One approach that has been tried to avoid this problem, especially with a wider bottom rail, is to pin the joint with a fastener at top and bottom. Unfortunately, when the rail loses moisture and shrinks in width, the fasteners hold real well and the wood will crack between the two fasteners. I have also seen a design (mortise and tenon) where the amount of wood (thickness) of the stile on top of the tongue from the rail is very small. This allows the rail and stile joint pieces at the face to move together more easily. In any case, the joint needs to be prepared within minutes before the pieces are glued to avoid any size changes due to unequal MCs and EMCs. The moisture of both must be the same and should match the shop's EMC and the customer's EMC, so any moisture changes are minimal.
What we see in practice is the wood parts are actually compressing the dried glue out of the joint, causing an obvious raised area. Allowing it to dry for long periods of time (2 weeks) then sanding it flat will often result in another raised glue line in the future. I have seen this a thousand times in my career.
White glue is the worst (nice and gummy)
Titebond 3 behaves much like the white glue
Titebond 2 will get squeezed out of joints
Titebond 1 will not.
I will take a photo of my cherry lamp if need be. If the glue joint was creeping then there would be a depression rather than raising.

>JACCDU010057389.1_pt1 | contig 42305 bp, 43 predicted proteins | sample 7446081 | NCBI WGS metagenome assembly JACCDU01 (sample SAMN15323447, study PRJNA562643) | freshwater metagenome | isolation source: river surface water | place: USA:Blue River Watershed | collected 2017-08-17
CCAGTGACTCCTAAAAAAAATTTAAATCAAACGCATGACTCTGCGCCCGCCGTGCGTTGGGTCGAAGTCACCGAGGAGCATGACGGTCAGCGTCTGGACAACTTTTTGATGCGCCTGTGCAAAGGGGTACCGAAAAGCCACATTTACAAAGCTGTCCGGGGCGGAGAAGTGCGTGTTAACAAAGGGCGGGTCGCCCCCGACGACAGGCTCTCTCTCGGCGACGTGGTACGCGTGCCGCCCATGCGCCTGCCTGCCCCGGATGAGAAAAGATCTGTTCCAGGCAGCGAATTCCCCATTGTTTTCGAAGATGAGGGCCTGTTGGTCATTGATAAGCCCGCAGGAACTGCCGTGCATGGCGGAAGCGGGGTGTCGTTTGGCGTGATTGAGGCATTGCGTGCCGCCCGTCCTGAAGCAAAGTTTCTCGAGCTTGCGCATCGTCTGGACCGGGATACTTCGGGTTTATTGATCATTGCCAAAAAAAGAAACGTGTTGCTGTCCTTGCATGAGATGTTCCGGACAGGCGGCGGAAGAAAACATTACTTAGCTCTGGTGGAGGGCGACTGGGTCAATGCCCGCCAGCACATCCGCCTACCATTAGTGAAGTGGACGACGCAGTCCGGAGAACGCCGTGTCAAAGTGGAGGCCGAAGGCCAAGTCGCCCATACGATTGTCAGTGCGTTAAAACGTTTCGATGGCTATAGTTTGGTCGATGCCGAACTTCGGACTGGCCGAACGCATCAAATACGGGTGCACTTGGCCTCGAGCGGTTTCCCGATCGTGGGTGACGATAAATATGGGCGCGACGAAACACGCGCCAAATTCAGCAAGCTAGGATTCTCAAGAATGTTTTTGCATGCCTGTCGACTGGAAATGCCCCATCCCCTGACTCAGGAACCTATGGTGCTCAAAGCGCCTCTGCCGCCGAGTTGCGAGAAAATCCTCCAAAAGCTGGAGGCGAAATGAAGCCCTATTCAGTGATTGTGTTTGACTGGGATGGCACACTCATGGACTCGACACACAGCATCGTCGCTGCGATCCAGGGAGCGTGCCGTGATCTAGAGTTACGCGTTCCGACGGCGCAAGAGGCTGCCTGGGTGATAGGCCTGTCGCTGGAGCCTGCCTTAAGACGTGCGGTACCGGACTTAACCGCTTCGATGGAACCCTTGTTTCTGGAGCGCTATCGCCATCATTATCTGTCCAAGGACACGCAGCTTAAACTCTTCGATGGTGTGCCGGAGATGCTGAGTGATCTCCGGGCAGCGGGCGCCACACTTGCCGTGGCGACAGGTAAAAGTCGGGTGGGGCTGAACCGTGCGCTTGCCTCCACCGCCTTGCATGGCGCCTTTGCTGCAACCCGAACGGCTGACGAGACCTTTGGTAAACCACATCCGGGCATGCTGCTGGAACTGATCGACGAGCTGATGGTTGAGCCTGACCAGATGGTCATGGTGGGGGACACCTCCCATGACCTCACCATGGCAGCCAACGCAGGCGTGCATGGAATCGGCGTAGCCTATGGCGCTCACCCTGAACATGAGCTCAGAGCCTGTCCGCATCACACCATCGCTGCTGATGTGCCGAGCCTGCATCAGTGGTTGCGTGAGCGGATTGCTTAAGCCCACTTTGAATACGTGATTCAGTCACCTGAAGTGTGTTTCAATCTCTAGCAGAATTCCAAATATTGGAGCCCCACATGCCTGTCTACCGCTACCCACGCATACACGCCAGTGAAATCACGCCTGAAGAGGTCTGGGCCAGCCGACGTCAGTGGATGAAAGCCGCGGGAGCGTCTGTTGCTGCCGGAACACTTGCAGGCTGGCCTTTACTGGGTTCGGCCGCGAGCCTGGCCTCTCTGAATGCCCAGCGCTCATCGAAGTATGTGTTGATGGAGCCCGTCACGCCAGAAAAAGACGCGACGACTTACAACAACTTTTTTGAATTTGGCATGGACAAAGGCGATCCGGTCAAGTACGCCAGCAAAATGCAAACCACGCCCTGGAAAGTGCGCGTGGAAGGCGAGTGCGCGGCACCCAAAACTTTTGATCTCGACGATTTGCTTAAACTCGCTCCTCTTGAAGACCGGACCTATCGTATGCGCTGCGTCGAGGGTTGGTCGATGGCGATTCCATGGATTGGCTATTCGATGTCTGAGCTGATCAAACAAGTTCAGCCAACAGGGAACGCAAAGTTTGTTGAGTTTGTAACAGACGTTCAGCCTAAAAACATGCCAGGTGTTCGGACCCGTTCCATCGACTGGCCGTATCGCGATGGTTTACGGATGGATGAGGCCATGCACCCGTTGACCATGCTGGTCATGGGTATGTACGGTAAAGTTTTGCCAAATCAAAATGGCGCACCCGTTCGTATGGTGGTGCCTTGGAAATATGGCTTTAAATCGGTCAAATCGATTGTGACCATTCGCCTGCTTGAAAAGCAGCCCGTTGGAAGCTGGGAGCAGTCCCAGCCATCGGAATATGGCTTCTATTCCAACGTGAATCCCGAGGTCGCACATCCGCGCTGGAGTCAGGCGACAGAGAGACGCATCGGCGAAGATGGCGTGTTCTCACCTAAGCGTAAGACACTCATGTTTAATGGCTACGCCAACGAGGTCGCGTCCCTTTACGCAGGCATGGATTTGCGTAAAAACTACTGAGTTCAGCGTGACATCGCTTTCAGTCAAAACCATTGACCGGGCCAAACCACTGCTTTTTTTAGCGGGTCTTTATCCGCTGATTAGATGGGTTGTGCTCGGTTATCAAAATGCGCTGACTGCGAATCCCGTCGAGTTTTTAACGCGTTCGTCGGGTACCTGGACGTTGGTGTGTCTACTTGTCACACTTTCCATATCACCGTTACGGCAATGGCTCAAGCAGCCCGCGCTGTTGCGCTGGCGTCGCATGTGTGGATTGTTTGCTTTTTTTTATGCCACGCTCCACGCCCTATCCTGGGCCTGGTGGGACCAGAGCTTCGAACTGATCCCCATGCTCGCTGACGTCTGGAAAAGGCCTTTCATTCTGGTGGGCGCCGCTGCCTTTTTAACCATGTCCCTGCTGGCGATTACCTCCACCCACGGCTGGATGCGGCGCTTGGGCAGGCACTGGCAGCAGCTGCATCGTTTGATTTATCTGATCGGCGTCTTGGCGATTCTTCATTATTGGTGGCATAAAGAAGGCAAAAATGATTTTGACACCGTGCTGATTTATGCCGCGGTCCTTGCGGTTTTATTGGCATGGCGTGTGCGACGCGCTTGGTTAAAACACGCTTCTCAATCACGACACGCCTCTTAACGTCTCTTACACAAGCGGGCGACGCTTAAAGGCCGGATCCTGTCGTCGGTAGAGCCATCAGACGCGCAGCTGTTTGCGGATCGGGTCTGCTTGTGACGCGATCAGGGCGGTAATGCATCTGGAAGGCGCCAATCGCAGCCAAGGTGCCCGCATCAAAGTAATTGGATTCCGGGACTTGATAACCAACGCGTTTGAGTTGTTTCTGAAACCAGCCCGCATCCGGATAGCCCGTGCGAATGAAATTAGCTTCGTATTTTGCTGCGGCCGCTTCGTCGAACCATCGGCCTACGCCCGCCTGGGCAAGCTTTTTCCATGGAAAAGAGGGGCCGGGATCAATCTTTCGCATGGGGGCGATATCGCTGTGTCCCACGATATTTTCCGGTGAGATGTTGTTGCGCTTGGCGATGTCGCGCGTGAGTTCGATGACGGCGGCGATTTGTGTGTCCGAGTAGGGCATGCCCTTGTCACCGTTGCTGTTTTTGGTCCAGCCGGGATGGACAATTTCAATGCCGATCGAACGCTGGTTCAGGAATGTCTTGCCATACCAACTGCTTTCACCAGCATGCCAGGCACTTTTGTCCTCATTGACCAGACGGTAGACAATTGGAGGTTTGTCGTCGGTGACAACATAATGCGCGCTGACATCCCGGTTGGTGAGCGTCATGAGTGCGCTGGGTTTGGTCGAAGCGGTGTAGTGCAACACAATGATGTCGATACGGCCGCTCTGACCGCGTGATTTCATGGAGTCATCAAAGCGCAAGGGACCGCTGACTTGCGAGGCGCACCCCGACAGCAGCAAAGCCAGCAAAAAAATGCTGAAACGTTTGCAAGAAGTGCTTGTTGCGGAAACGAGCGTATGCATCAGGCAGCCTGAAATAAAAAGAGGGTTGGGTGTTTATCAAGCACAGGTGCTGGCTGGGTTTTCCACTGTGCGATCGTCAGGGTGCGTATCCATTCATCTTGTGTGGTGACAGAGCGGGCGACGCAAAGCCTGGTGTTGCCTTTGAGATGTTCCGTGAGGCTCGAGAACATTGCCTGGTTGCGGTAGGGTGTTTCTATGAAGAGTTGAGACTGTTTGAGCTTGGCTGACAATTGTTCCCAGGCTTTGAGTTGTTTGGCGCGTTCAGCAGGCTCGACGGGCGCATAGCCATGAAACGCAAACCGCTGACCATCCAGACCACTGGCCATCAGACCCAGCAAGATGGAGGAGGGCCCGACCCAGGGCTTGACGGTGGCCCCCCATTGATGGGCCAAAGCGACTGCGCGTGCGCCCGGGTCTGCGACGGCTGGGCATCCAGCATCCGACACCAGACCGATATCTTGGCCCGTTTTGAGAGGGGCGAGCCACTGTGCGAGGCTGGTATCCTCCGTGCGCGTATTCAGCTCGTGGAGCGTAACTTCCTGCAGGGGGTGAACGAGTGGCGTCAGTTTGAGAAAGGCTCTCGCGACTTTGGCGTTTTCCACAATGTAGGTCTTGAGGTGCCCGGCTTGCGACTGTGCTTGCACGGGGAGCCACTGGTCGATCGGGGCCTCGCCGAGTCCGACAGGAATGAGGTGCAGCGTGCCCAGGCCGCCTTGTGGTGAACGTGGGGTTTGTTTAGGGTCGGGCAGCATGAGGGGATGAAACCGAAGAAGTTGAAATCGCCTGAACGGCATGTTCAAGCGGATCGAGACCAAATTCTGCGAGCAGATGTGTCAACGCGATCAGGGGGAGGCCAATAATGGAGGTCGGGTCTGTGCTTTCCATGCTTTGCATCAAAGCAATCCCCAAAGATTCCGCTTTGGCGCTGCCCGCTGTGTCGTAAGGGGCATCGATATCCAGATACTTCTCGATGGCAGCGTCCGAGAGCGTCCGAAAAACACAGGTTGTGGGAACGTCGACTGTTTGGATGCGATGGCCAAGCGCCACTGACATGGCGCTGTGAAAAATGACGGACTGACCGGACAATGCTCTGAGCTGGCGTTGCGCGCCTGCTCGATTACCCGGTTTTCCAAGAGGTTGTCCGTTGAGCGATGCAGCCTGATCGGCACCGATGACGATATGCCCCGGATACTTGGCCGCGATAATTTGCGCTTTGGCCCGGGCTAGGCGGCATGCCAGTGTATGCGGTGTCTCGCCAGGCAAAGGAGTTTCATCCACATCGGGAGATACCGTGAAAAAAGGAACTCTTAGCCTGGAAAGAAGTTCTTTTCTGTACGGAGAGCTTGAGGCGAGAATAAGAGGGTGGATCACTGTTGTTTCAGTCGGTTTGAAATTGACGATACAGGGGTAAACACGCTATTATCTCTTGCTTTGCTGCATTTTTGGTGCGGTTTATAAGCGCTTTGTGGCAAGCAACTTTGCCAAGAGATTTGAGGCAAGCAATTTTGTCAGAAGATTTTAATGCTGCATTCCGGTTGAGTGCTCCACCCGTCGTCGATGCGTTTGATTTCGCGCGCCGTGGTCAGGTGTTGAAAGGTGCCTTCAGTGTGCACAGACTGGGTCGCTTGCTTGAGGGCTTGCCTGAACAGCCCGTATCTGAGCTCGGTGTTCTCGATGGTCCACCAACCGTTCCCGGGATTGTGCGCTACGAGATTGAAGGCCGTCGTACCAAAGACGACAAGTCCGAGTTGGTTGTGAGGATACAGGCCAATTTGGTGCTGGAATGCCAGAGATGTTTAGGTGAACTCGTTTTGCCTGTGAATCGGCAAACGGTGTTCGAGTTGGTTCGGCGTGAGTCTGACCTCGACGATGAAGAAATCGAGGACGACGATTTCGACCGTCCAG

Second, there are at least two reasons why a glue joint is raised. One is that the glue joint itself is rather rigid, so when the surrounding wood dries and shrinks a bit, the area right at the joint does not (as the glue makes it rigid and unyielding). Second, when wood expands, especially the surface while the core is not changing, the surface will create a raised bump at the joint area. We see this often with a t&g floor. Third, if heat is involved, it is possible for the adhesive to flow and any excess to be squeezed out of a joint under stress.
Of the three TB adhesives, TB II and III are more stable with heat and moisture. TB I will be the one that is softer than the other two, but all three are very rigid.
A good glue joint has an original thickness of 0.002 to 0.006 before the moisture diffuses out. After curing the joint is even thinner and the amount of adhesive that is not chemically tied up with the wood molecules is extremely small. The amount of adhesive available to squeeze out is minute.
Again, the wood is going to move much more than the adhesive, even if there were forces trying to make the adhesive creep. It is the wood that is moving and that "creeps." Contributor A, I have no doubt that you have observed a glue joint issue 1000s of times. I do believe we are talking about the same final results. We seem to be using different terminology for the same event. I do believe that my explanation is a more accurate description of why this is happening.
1: Water dripped down into the floating panel and got into your joint.
2: The door got stained, and stain fell heavy into your joint. Not a big deal if you let it dry overnight, but if the door was sealed before that heavy glob of stain in that joint dried, then you're gonna get this problem.
If the stain caused it, then chances are this flaw won't show for a day or two after it was sealed. If a few days pass after sealing, and the join doesn't haze like that, then it isn't excess stain moisture in the crack, and chances are the homeowner tried to clean the cabinets with an overly wet sponge, and water soaked down into the center panel crack causing it, or if the cabinet is near the sink, it could be that water from the sink dripped into the door and caused it.